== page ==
Prof Castro Neto is an expert in all aspects of graphene and he further described the unique advantages that 2D materials offer, “They have physical and chemical properties that normal three-dimensional materials do not have — such as extreme quantum behaviour. Meaning the electrons in these materials behave like waves, not particles.”
These extreme quantum behaviours could create the next generation of electronic components with revolutionary capabilities, and 2D materials like graphene are already being used in the development of quantum computers.
“New materials are the basis for the Industry 4.0,” said Prof Castro Neto, explaining the importance of materials research. “Advances in nanotechnology, biotechnology, quantum computing, artificial intelligence, 3D printing and the Internet of Things (IoT) all require new materials. These new materials then impact fundamental areas such as electronics, food, water, the environment, energy and more,” he stated.
Professor Barbaros Özyilmaz
Among his many research interests, the Head of NUS Materials Science and Engineering, Professor at NUS Physics, and Deputy Director of CA2DM, Professor Barbaros Özyilmaz, is focussed on accelerating the widespread adoption of graphene and other 2D materials into industry.
2D materials can generally be described as perfect crystals of atoms regularly spaced in an atomically thin sheet. While this fundamental structure gives 2D materials their incredible electrical and mechanical properties, it currently makes them costly and tricky to scale up for many industrial applications. Therefore Prof Özyilmaz investigates how to make 2D materials more robust.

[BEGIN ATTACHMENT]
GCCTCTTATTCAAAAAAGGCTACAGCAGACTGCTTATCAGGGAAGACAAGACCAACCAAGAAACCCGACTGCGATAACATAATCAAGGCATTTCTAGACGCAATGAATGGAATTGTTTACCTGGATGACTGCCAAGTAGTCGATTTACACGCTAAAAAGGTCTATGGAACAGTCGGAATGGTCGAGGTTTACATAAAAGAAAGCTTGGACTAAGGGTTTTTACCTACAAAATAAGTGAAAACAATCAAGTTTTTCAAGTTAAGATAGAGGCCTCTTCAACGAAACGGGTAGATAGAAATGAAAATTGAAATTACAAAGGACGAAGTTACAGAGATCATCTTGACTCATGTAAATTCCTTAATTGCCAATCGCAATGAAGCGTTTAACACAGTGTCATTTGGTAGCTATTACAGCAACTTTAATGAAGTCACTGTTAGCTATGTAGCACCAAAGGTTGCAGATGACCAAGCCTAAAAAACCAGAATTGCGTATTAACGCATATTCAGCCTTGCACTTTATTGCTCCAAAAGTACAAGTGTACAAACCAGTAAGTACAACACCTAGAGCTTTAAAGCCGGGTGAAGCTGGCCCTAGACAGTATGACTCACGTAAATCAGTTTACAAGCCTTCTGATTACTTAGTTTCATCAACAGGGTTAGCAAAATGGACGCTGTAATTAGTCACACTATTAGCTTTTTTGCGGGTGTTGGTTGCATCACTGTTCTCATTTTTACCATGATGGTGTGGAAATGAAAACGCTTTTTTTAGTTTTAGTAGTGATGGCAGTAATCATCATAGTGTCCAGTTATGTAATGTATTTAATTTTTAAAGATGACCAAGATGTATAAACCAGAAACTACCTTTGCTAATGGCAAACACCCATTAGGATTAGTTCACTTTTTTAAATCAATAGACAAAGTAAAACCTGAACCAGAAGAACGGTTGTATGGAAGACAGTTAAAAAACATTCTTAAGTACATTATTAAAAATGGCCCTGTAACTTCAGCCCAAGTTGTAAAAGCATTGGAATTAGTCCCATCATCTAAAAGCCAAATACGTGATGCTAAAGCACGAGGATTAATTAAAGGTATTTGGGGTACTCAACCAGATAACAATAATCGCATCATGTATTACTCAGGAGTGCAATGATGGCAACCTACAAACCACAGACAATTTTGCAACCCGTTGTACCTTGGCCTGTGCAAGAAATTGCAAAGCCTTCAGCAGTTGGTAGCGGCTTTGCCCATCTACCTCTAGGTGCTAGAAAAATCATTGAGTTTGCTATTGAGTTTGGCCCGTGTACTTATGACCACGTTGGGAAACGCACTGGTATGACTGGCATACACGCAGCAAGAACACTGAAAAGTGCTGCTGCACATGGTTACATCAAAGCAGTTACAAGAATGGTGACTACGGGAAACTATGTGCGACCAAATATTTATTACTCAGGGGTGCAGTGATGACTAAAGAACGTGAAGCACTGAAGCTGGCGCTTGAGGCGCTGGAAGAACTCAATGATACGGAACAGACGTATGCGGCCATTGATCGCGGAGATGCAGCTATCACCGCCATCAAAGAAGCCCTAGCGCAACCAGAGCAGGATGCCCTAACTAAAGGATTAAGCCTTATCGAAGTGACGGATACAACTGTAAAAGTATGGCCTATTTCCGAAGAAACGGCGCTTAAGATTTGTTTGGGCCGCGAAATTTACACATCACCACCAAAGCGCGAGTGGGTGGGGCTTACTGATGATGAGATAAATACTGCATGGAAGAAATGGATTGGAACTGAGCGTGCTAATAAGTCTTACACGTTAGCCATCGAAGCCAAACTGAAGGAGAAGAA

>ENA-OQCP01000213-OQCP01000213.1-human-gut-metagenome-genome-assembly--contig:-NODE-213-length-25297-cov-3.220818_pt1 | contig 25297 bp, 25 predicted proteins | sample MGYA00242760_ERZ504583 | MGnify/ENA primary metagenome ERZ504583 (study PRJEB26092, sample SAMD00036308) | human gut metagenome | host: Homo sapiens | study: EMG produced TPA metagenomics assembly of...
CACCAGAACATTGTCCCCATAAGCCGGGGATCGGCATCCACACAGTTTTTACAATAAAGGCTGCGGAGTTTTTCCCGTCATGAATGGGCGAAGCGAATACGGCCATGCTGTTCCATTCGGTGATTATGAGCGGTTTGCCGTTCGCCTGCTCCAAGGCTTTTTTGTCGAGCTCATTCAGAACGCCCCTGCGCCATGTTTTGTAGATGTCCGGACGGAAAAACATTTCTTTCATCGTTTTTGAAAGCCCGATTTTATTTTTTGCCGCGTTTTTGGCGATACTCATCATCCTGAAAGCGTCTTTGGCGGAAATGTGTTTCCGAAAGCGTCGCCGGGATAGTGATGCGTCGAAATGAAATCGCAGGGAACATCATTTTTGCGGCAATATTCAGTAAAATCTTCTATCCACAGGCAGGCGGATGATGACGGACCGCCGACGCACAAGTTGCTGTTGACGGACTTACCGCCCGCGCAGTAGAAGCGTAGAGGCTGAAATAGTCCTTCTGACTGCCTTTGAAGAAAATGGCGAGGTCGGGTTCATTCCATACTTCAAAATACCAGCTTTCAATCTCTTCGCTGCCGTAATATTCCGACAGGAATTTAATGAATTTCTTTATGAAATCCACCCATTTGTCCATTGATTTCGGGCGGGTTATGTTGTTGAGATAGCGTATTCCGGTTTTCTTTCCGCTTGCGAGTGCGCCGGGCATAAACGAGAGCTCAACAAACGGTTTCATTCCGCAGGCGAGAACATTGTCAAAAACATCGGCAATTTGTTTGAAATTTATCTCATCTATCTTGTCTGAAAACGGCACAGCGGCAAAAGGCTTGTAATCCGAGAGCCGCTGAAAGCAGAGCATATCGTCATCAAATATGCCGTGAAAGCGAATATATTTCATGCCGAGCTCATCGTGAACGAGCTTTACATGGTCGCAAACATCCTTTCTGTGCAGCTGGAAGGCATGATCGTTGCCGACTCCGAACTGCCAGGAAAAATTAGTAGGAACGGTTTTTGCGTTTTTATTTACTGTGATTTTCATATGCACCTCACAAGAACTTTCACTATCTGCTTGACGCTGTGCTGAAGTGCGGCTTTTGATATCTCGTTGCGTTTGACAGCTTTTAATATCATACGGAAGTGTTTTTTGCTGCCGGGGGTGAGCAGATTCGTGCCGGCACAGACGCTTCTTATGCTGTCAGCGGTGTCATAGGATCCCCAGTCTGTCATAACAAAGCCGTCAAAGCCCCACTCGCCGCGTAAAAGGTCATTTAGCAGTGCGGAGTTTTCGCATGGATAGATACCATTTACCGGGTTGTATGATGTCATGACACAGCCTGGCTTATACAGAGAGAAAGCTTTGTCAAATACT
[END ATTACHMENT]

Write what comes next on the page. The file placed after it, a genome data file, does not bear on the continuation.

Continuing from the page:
Through his cutting-edge research, Prof Özyilmaz recently discovered that 2D materials could be synthesised in such a way that they are amorphous films rather than crystals. These amorphous 2D films still have some of the desirable properties of crystalline 2D materials, but are much more hardy, and cheaper to make. "Our amorphous films can be synthesised at much lower temperatures because they don’t need to be perfect in terms of the crystal structure," Prof Özyilmaz said.
This breakthrough is a leap forward in making 2D materials generally viable for industrial applications. "These amorphous films focus on a subset of 2D material properties, and sacrifice the rest, to ensure that they are more scalable, processible and manageable in terms of risk for industry," Prof Özyilmaz explained. This novel discovery is already of great interest to many companies by providing a shortcut to the commercialisation of graphene.
Professor Silvija Gradečak-Garaj
The goal of green energy production is a challenge that many areas of materials research strive to solve. Professor Silvija Gradečak-Garaj at NUS Materials Science and Engineering is a pioneer in this field, developing new materials for energy applications by understanding and controlling materials at the atomic scale. "My overall research strategy is to combine the synthesis of freestanding nanoscale objects and their assembly into functional devices for applications in nanoelectronics, nanophotonics and in energy harvesting and conversion," Prof Gradečak-Garaj said.